Mortified: Tapping Into the Transformative Nature of Nervous Energy Mortified: Tapping Into the Transformative Nature of Nervous Energy
- Most Read
Understand Consent With the Help of Stick Figures and a Cup of Teaby Craig Carilli
One Couple Shares Their Experience as Transgender Soldiersby Katie Ratcliffe
Some Teens Kept Sexually Harassing This Young Journalist. So She Humiliated the Hell Out of Them.by Adam Albright-Hanna
Denmark’s New Eco-Friendly School is a Marvel of Solar Scienceby Laura Feinstein
Africans Share Powerfully Positive Images of Their Continent to Combat Media Stereotypesby Heather Dockray
NYPD Officer Shows Off Dance Skills at Gay Pride Paradeby Gabriel Reilich
An HIV-Positive Man Asks Strangers to Touch Him. Their Responses Bring Him to Tears.by Craig Carilli
Kids Give the Best Explanations for Gay Marriageby Craig Carilli
In Defense of the Three-Day Work Weekby Douglas Rushkoff
Mortified: Tapping Into the Transformative Nature of Nervous Energy
I make a living off of nervous energy. As the creator of a stage show, Mortified, where people share their most embarrassing childhood writings in front of total strangers, this topic has gradually become my unusual area of expertise.
In the 10 years since I began shepherding the project, I have had the unique opportunity to witness people's two biggest terrors collide: their fear of public speaking and their memory of their teenage self. This combination has created a petri dish for people's innermost anxieties to flourish. It's been exciting watching their nerves rattle over the years, and I don't say that due to any perverse sense of schadenfreude. I say that because it's simply exciting to watch someone confront something that terrifies them, and transform because of it.
From my vantage point, as a guy standing next to them backstage in the moments before they walk to the mic, I can see the panic set into their eyes. I hear the shortness of breath. I witness the pacing. The anticipation makes them as delirious as it does nauseous, and there's something infectious about that. Thrilling, even.
They range in professions. Some of them are teachers. Others work at law firms or tech startups. Interestingly, the ones who do come from performance backgrounds—singers, stand ups, actors—are often the most freaked out by the process. Ultimately though, none of that ever matters. Because in the minutes before they're finally ready to "share the shame" with an audience of several hundred strangers, their resume inevitably dissolves. All they bring to the mic is their personality and energy. When they walk off stage after their first time, they usually can't recall what just happened. "It was a bit of blur," they say, somewhat intoxicated. "But I think they liked it."
I can't say that these moments have an impact beyond one night for them. But for me, the aggregate of watching this pattern happen all these years has been hugely transformative. I get nervous for them and feel exhilarated when those nerves are rewarded with applause. It's a rush that energizes me, and keeps me fueled for the next.
Ten Independence Movements You Should Know About This Fourth of July Americans are lucky enough to celebrate independence with beer and fireworks, but people all over the world are still fighting for their freedom.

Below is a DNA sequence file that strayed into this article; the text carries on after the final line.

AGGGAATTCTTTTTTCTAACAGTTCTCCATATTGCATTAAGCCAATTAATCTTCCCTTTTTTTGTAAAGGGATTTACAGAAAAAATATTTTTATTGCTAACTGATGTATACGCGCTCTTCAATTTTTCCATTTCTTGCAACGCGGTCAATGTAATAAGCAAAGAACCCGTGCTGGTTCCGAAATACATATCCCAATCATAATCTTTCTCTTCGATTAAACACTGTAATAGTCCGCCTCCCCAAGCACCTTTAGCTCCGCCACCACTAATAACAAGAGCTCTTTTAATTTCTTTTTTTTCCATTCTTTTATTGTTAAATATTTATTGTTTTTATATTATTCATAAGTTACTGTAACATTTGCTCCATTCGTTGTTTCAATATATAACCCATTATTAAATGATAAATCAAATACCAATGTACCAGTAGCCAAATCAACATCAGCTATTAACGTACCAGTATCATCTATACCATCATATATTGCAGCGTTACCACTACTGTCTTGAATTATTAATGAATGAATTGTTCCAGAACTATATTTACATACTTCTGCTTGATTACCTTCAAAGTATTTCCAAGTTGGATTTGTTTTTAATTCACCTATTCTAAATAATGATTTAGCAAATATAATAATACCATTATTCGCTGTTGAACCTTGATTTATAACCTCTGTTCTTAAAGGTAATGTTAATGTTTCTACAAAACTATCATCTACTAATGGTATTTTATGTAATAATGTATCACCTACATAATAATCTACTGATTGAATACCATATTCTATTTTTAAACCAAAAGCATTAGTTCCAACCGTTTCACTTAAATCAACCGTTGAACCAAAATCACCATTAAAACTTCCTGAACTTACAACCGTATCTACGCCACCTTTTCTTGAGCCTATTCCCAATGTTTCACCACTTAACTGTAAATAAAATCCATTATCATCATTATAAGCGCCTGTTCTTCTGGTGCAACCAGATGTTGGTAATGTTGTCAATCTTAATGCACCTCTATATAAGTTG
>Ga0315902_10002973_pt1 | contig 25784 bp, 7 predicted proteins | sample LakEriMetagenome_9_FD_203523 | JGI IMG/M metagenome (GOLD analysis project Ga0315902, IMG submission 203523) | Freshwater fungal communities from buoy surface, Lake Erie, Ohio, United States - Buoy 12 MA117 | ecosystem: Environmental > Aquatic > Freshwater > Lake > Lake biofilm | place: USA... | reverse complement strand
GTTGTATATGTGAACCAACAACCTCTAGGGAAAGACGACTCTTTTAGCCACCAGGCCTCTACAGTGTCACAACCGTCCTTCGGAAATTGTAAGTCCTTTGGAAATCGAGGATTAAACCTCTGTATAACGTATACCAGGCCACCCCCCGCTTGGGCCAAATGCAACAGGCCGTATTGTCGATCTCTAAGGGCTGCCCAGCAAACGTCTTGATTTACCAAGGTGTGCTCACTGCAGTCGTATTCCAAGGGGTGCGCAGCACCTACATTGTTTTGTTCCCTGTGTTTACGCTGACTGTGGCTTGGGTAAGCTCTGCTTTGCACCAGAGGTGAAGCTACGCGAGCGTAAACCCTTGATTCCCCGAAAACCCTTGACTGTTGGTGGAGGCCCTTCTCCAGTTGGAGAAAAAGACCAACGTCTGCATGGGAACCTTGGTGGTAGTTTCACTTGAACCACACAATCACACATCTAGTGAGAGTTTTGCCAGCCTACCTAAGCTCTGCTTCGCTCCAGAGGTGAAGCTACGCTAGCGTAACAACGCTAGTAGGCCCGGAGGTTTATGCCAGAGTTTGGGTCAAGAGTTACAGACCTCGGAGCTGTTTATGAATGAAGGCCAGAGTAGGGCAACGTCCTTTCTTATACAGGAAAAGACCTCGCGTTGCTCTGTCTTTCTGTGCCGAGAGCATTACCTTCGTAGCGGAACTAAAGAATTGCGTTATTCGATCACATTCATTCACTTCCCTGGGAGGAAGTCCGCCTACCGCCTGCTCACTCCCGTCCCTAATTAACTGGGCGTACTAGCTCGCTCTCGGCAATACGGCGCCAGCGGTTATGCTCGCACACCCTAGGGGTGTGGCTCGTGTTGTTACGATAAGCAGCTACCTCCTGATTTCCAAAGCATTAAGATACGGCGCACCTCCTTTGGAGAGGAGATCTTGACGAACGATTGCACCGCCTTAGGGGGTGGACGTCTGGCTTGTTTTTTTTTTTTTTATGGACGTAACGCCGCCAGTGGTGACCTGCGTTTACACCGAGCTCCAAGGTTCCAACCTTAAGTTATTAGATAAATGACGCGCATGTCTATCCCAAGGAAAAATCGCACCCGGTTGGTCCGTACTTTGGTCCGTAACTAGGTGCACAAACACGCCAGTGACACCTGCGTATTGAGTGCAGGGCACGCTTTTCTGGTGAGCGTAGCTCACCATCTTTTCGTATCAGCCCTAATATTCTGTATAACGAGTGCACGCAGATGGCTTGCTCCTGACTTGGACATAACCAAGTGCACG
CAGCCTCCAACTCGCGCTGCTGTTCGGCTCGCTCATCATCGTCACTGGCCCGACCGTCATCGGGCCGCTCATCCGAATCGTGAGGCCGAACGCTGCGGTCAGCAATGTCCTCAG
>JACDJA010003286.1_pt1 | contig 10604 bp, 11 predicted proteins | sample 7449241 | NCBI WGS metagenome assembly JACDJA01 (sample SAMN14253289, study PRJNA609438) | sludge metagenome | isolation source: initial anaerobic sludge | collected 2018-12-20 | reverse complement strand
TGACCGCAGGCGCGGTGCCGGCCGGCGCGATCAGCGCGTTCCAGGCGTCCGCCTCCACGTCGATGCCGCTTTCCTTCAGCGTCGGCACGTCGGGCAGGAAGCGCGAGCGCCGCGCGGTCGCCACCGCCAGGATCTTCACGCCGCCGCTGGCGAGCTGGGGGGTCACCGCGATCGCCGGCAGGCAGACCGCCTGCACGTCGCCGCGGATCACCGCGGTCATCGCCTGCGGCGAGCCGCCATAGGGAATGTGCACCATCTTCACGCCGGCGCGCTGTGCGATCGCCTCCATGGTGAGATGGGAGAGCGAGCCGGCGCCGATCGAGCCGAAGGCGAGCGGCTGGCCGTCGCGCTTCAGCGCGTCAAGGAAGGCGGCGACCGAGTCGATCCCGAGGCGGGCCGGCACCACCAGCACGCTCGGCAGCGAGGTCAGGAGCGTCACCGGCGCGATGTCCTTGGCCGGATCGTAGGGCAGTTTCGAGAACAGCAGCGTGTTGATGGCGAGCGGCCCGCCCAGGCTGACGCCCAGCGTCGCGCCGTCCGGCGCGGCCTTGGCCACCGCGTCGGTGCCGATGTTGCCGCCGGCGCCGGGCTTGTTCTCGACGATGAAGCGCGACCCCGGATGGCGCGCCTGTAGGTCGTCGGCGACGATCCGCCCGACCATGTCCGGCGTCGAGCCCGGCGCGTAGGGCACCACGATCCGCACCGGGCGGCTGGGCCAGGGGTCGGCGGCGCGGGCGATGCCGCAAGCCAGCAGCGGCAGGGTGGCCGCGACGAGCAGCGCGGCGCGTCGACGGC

Culture Mark Hay
People with Criminal Backgrounds Finally Stand Chance to Get Hired in New York The city passed a groundbreaking new law making it harder for employers to discriminate.
News Heather Dockray
This is What Happens When You Take Four Old People to a Crazy Music Festival They thought they’d seen it all, but they were wrong.
Culture Sean McDonald
Thousands of Repurposed Seashells Turn Beach Into Dazzling Installation To celebrate the annual ‘Sculpture by the Sea’ festival in Denmark, artist Subodh Kerkar repurposed thousands of mussle shells into a mesmerizing homage to the ocean.
Design Laura Feinstein
Ambitious Brit Wants to Bail Out Greece With a Crowdfunding Campaign The IndieGogo page has already garnered more than €1 million.
News Tasbeeh Herwees
New Startup Wants Us Wishing on (Man-Made) Shooting Stars Artificial meteor showers could light up our night skies, and give meteorologists a perfect tool for examining our atmosphere.
Technology Rafi Schwartz
Ten Independence Movements You Should Know About This Fourth of July 33 minutes ago People with Criminal Backgrounds Finally Stand Chance to Get Hired in New York 43 minutes ago This is What Happens When You Take Four Old People to a Crazy Music Festival about 1 hour ago Thousands of Repurposed Seashells Turn Beach Into Dazzling Installation about 2 hours ago Ambitious Brit Wants to Bail Out Greece With a Crowdfunding Campaign about 2 hours ago New Startup Wants Us Wishing on (Man-Made) Shooting Stars about 3 hours ago Airline Discovers Awesome Way To Convert Food Waste Into Plane Fuel about 4 hours ago How Apps Are Helping Kids with Autism Learn to Communicate about 5 hours ago Interactive Billboards Let You Experience the Sounds of Faraway Cities about 6 hours ago Man Uses Drone to Expose One of America's ‘Biggest Secrets’ about 16 hours ago One-Legged Breakdancer Shows Off His Moves about 20 hours ago Little Girl Thoroughly Unimpressed by Man’s Homophobic Rantings about 22 hours ago
Project Literacy Building partnerships for a more literate future. Data for GOOD Harnessing the power of information. The GOOD Wellness Project How our choices help our bodies thrive. The 2014 GOOD City Index GOOD's annual breakdown of the most inspiring cities in the world. The GOOD Cities Project We create the cities we love, and the cities we love create us. The GOOD 100 Find out what kind of global citizen you are in this immersive quiz inspired by our annual celebration of 100 creative changemakers.